Which Is Better For Summer: An Air Conditioner Or A Fan?

Which Is Better For Summer: An Air Conditioner Or A Fan?

Which is better for summer: an AIR CONDITIONER or a FAN?

It won't be long before the Australian summer arrives, bringing with it temperatures more akin to those found on the surface of the sun.

If you don't want to melt into a pool of sweaty goo this year, be ready for the seasonal onslaught and have your cooling solutions available ahead of time. But will you use an air conditioner or a fan to chill your home?

Let's see how they compare and contrast:


Fans come in a few different sizes, from smaller models that can sit on your desk, to taller upstanding designs for blowing air all around a room.

Air conditioners of various sizes are also available, ranging from portable air conditioners to boxy window coolers and enormous split systems.

While air conditioners are generally larger than fans, non-portable air conditioners such as split systems and window air conditioners take up wall space (which you may not be using otherwise) rather than floor space, so you may be able to keep your home's layout streamlined while keeping things cool.


The most useful feature of fans is that they can be used almost any place. As needed, the smallest designs can be moved between the floor, the coffee table, and the kitchen bench.

Even the taller designs may be easily transported from room to room, allowing you to bring a little bit of refreshment with you as you go about your day.

While most air conditioners must be permanently installed in your home, some are portable and can be moved from room to room. However, in order for these portable air conditioners to function properly, they may need access to a suitable window to vent their exhaust.


▪Let's face it, a fan will never be able to cool off your home on its own.

▪A fan will only move the air around in your home and will not cool it. However, sometimes all you need is a little air to receive some respite and feel at ease at home.

▪A fan will just move the air around in your home, not cool it. However, sometimes all you need is a little air to receive some respite and keep comfortable at home.

You'll need a supply of colder air (the freezer example above is NOT an effective solution), as well as a way for the hot air to depart your home, to properly cool your home with a fan.

One efficient approach is to wait until the evenings are cooler, then open the windows and doors and use the fan to circulate the cooler air around your home. But make

careful to re-seal your home before the weather starts to warm up again!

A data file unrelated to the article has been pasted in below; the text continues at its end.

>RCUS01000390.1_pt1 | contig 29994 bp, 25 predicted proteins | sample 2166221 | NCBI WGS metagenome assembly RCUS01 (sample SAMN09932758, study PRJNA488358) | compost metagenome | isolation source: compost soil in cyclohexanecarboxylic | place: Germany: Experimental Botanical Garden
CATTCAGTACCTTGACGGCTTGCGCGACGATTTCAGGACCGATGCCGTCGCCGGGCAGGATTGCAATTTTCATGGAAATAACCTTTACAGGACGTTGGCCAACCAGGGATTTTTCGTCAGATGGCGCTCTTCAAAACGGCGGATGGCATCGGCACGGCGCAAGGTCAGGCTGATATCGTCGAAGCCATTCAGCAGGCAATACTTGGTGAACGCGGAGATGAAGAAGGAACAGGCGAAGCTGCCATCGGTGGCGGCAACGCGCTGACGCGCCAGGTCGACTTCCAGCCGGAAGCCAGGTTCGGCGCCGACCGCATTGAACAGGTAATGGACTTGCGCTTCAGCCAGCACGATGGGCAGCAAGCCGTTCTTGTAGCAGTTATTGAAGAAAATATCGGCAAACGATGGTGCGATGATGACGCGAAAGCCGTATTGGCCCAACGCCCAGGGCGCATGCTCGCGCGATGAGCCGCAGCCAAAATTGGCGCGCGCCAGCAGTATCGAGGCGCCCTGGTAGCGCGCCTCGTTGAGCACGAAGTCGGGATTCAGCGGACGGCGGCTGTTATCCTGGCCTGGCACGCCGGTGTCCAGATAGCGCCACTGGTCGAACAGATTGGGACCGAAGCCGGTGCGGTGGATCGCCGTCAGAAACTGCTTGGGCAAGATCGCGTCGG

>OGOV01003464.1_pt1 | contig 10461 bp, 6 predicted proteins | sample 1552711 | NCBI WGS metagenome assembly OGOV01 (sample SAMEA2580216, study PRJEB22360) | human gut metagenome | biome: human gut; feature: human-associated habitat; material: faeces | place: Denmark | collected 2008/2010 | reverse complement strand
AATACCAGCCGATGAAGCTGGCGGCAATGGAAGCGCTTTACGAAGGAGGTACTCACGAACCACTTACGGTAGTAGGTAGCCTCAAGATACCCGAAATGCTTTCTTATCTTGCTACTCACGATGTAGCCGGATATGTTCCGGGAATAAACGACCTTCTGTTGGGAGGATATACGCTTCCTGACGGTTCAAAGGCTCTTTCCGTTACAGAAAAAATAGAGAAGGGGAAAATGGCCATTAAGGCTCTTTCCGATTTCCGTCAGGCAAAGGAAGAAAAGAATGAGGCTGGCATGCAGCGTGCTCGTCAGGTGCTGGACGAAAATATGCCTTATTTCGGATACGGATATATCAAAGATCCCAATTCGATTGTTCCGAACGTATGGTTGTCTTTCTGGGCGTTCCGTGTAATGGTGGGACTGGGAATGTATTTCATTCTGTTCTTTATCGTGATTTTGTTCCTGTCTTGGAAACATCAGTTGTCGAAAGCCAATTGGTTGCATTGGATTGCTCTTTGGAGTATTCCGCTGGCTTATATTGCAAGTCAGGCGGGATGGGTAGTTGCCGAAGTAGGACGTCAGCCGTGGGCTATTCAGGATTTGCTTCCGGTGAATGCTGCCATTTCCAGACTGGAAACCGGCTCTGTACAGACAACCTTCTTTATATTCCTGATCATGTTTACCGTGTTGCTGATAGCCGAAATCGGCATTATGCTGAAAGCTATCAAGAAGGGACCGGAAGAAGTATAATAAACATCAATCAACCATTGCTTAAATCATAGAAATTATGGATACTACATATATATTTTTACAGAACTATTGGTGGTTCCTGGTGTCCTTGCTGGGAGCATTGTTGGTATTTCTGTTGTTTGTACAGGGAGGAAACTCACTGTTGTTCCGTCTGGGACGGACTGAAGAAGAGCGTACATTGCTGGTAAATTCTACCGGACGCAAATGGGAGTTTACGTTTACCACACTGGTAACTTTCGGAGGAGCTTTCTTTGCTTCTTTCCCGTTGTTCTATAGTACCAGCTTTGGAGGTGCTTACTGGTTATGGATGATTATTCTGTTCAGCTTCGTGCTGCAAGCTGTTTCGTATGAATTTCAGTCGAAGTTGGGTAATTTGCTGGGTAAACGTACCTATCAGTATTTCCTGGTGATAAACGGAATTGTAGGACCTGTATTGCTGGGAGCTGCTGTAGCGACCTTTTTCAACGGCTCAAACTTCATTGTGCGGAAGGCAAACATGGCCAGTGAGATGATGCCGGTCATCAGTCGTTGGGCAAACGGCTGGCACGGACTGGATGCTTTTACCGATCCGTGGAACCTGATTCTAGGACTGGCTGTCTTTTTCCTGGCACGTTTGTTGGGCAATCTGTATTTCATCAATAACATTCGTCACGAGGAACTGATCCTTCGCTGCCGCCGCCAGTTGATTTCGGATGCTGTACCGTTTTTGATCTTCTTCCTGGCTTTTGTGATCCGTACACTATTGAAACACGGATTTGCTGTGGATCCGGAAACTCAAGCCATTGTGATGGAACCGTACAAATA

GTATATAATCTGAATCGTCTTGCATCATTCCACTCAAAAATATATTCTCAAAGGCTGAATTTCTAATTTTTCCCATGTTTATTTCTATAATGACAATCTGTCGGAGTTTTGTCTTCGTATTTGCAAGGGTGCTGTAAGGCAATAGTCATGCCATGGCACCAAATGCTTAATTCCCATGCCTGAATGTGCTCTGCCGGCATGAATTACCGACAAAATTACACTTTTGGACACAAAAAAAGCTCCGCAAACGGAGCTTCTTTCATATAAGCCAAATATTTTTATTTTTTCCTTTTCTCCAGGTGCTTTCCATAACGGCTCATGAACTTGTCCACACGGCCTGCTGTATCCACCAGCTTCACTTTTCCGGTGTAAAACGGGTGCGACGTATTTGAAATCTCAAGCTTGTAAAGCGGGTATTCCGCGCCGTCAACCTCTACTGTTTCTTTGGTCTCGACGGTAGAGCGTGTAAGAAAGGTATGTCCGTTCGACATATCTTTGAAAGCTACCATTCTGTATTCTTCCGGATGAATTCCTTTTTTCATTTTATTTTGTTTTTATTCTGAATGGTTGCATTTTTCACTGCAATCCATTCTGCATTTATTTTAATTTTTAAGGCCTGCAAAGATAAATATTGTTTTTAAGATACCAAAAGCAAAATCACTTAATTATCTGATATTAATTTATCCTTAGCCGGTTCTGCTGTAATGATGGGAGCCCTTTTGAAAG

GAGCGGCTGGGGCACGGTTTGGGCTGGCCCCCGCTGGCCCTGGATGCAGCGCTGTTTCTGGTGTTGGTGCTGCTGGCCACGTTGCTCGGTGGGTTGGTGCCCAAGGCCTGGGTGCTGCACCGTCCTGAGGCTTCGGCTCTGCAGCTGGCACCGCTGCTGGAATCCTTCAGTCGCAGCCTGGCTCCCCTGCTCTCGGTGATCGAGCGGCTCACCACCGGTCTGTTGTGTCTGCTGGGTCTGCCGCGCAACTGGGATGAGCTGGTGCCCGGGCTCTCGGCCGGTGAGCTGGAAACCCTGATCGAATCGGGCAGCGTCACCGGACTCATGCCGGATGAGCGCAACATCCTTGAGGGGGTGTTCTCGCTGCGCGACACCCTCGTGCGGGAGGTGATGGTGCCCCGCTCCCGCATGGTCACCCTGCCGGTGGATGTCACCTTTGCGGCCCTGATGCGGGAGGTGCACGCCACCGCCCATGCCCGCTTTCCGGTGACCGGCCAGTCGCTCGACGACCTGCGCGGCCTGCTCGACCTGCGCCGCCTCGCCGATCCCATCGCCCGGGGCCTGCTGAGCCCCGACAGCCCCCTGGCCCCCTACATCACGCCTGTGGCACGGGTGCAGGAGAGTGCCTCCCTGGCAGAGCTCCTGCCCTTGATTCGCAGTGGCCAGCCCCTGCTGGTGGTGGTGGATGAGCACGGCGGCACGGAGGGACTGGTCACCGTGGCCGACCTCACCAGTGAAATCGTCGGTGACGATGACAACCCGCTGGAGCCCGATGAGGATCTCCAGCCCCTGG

It is considerably easier to use an air conditioner because it will refrigerate and actively cool the air in your home. You'll have complete control over the inside climate regardless of the weather outside if you keep your home well-sealed.


A fan, on average, uses less energy than an air conditioner, assuming it is just used for light cooling as intended. However, running a fan indefinitely in a vain attempt to cool off your room can be a huge power hog - don't do it! Similarly, if you have an air conditioner, you should run it properly to avoid the dreaded Bill Shock the next quarter.

Don't overwork your air conditioner — set it a few degrees lower than the current temperature to relieve the heat rather than turning it all the way down and cranking it all the way up to make the room feel like Antarctica.


Whether a fan or an air conditioner is the noisier equipment depends on the structure of your home and how the appliances are utilized on a case-by-case basis.

The larger and speedier the appliance, the noisier it will be in general. Air conditioners produce more noise than most fans since they are often larger and more powerful. Of course, the engines for the largest split system air conditioners are located outside the home, so there is less noise to worry about inside.

However, where and how an item is set up can account for a significant portion of its noise. Even a modest fan can be extremely irritating if it's installed in an area with a lot of vibrating surfaces.


Fans are less expensive to buy and operate than air conditioners, but they aren't as good at cooling your home. If you merely need to stay cool at home, a fan can be all you need.

An air conditioner, on the other hand, could be a useful purchase if you're ready to spend the extra money for complete control over your home's climate.